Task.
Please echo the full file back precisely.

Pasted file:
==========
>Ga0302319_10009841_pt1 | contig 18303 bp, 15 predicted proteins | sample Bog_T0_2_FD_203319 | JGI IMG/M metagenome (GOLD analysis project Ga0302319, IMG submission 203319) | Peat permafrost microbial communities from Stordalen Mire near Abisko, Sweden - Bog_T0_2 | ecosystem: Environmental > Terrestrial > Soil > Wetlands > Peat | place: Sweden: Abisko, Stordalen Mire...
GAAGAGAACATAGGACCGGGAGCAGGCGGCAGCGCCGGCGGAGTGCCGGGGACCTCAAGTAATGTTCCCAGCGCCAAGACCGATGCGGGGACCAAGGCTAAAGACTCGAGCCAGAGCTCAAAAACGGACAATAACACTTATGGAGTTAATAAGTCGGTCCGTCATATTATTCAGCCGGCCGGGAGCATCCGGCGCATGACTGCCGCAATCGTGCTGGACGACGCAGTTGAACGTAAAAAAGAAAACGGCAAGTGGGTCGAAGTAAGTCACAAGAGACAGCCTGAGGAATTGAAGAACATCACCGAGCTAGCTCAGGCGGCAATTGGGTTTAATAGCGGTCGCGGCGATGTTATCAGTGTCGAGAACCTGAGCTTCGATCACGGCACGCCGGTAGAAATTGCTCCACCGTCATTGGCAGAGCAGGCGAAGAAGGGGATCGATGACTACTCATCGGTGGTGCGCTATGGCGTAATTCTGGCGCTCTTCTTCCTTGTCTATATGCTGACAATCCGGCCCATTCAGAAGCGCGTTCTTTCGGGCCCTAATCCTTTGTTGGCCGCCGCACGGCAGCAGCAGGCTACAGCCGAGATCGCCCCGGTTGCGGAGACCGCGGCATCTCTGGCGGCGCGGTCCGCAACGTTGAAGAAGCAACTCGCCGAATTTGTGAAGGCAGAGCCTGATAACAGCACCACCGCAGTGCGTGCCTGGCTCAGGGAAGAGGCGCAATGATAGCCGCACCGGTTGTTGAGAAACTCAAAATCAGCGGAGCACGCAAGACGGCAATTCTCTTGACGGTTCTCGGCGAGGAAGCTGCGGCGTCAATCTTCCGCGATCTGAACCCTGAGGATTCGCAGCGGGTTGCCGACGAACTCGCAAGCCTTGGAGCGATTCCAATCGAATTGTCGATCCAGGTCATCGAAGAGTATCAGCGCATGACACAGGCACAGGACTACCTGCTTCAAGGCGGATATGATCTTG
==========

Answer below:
>Ga0302319_10009841_pt1 | contig 18303 bp, 15 predicted proteins | sample Bog_T0_2_FD_203319 | JGI IMG/M metagenome (GOLD analysis project Ga0302319, IMG submission 203319) | Peat permafrost microbial communities from Stordalen Mire near Abisko, Sweden - Bog_T0_2 | ecosystem: Environmental > Terrestrial > Soil > Wetlands > Peat | place: Sweden: Abisko, Stordalen Mire...
GAAGAGAACATAGGACCGGGAGCAGGCGGCAGCGCCGGCGGAGTGCCGGGGACCTCAAGTAATGTTCCCAGCGCCAAGACCGATGCGGGGACCAAGGCTAAAGACTCGAGCCAGAGCTCAAAAACGGACAATAACACTTATGGAGTTAATAAGTCGGTCCGTCATATTATTCAGCCGGCCGGGAGCATCCGGCGCATGACTGCCGCAATCGTGCTGGACGACGCAGTTGAACGTAAAAAAGAAAACGGCAAGTGGGTCGAAGTAAGTCACAAGAGACAGCCTGAGGAATTGAAGAACATCACCGAGCTAGCTCAGGCGGCAATTGGGTTTAATAGCGGTCGCGGCGATGTTATCAGTGTCGAGAACCTGAGCTTCGATCACGGCACGCCGGTAGAAATTGCTCCACCGTCATTGGCAGAGCAGGCGAAGAAGGGGATCGATGACTACTCATCGGTGGTGCGCTATGGCGTAATTCTGGCGCTCTTCTTCCTTGTCTATATGCTGACAATCCGGCCCATTCAGAAGCGCGTTCTTTCGGGCCCTAATCCTTTGTTGGCCGCCGCACGGCAGCAGCAGGCTACAGCCGAGATCGCCCCGGTTGCGGAGACCGCGGCATCTCTGGCGGCGCGGTCCGCAACGTTGAAGAAGCAACTCGCCGAATTTGTGAAGGCAGAGCCTGATAACAGCACCACCGCAGTGCGTGCCTGGCTCAGGGAAGAGGCGCAATGATAGCCGCACCGGTTGTTGAGAAACTCAAAATCAGCGGAGCACGCAAGACGGCAATTCTCTTGACGGTTCTCGGCGAGGAAGCTGCGGCGTCAATCTTCCGCGATCTGAACCCTGAGGATTCGCAGCGGGTTGCCGACGAACTCGCAAGCCTTGGAGCGATTCCAATCGAATTGTCGATCCAGGTCATCGAAGAGTATCAGCGCATGACACAGGCACAGGACTACCTGCTTCAAGGCGGATATGATCTTG